How could it possibly be December?
Minnesota’s weather has been so dreamy — so delightfully mild — this fall!
There’s no possible way I’m going to be prepared for the holidays in time (not that I ever am).
And, yet, I have no regrets: When you get a chance to pick apples in late October, take bike rides in November and skip wearing hats and mittens for most of autumn, you just have to go for it.
Now, however, I need to get organized. It’s time to give gifts, bake cookies and send cards.
Fortunately, parents today have access to a host of new and powerful, organizational tools — right in their pockets.
I’m talking, of course, about technology.
Yes, yes, yes, we all need to unplug. But before you throw your smartphone into the fireplace in an effort to simplify, check out our story in our December edition — our annual Tech Issue — on apps for families.
I was surprised to learn how helpful apps can be for parents who want to be more organized (think grocery lists, chore logs and activities schedulers). And, thanks to digital innovators in Minnesota and beyond, we can also use apps to make deeper connections with our kids (think family messaging apps, video-chat tools and family websites).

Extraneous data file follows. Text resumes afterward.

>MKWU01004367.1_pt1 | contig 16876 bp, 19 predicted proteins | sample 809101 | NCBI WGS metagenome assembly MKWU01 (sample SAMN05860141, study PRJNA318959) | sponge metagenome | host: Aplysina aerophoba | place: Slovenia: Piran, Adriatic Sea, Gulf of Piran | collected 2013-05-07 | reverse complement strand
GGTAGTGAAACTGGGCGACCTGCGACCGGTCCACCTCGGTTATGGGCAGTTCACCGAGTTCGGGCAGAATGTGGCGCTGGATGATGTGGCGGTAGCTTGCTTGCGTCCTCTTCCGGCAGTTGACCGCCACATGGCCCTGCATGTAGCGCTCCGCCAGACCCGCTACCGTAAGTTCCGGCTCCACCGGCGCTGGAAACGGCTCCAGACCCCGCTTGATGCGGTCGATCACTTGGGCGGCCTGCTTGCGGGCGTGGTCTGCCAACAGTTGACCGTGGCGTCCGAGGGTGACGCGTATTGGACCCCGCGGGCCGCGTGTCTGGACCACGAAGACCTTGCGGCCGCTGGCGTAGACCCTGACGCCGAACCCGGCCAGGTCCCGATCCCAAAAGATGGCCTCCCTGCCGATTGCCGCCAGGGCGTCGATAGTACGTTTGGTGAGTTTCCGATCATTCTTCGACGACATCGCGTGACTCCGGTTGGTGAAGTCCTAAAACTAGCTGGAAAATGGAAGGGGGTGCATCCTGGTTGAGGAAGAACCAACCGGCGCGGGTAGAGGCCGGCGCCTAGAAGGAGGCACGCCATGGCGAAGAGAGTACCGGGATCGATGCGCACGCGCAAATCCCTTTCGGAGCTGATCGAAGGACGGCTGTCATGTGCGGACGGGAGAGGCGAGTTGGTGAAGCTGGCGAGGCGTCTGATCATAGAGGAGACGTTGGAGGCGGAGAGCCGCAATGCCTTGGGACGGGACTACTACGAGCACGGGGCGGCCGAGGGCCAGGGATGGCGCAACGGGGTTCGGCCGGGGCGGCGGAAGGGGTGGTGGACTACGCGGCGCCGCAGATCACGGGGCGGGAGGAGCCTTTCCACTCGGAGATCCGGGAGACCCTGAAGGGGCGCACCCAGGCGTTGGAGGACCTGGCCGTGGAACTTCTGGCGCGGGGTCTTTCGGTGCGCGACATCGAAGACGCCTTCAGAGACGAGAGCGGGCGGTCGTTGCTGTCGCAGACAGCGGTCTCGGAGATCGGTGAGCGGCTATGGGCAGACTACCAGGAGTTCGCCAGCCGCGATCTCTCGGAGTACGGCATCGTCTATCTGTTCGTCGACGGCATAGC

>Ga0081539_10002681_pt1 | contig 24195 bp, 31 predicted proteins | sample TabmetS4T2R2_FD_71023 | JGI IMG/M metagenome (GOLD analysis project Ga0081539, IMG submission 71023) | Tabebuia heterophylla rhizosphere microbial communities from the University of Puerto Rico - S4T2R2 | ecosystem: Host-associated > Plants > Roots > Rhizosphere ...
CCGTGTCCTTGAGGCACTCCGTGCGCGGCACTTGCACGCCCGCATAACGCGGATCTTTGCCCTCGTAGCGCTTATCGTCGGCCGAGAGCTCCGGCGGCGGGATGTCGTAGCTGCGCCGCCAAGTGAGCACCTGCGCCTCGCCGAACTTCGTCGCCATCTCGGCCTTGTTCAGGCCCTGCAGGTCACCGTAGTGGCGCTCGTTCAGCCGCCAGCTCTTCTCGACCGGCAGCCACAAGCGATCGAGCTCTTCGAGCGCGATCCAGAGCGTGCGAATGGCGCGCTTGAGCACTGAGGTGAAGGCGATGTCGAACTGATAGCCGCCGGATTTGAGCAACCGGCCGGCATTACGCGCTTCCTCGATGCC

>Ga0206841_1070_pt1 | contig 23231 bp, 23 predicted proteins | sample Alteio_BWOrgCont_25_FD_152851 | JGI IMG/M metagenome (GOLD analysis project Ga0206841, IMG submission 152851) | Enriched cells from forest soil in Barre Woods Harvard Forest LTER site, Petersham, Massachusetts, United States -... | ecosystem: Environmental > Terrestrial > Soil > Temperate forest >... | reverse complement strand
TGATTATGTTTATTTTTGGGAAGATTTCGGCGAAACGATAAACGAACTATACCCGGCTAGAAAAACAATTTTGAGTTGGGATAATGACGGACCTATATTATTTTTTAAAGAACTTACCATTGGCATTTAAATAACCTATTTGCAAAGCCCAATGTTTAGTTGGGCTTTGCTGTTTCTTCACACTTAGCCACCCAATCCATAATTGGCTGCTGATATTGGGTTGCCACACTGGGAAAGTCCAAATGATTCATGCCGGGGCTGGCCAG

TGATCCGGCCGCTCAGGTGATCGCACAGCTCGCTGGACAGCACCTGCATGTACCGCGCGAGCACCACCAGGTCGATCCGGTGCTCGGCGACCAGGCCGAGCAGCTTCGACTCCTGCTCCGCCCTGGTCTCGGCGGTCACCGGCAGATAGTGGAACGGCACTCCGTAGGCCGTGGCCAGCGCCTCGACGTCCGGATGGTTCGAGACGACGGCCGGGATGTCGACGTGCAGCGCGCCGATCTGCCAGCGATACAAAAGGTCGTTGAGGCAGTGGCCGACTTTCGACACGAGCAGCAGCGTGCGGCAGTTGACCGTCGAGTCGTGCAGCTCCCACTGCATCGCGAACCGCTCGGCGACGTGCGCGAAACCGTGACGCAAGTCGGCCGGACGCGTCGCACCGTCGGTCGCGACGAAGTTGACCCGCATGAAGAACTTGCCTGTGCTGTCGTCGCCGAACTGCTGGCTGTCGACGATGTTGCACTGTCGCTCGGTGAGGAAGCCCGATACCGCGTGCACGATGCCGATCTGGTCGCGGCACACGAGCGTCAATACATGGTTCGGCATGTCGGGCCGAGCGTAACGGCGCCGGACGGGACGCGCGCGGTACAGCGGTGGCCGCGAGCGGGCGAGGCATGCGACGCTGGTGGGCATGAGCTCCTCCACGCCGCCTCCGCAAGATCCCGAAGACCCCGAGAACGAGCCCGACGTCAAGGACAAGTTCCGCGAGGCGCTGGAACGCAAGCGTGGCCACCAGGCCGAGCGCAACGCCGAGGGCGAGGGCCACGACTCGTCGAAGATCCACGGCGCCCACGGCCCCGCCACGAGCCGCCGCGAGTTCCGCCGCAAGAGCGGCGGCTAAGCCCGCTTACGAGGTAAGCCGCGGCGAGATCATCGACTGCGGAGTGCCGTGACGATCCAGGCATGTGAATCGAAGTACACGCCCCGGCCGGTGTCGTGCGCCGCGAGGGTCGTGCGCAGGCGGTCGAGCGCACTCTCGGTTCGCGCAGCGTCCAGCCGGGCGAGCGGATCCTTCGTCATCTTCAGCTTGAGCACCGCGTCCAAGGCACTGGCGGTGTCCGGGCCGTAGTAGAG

One of the coolest apps featured in this issue is based on a conversation-starter strategy created by a St. Paul mom.
Stephanie Ross started using her “high, low, glitter” technique with her daughters when they were preschoolers to get their talks to go beyond: “How was your day?” “Fine.”
She asked them to share the best (high), worst (low) and most interesting (glitter) parts of their days.
Today, Ross — whose girls (twins!) are now seniors in college — has turned the concept into a free “micro social network” (highlowglitter.com) that allows families to stay in touch.
Ross admits the app could never replace real conversations, but the high-low-glitter snippets she gets from her daughters on the app tide her over until they’re able to have long talks.
It’s just one example of parents learning to harness (rather than resist) the power of technology in parenting.
And that’s a good thing.
Because, as parents of digital natives, we need all the help we can get!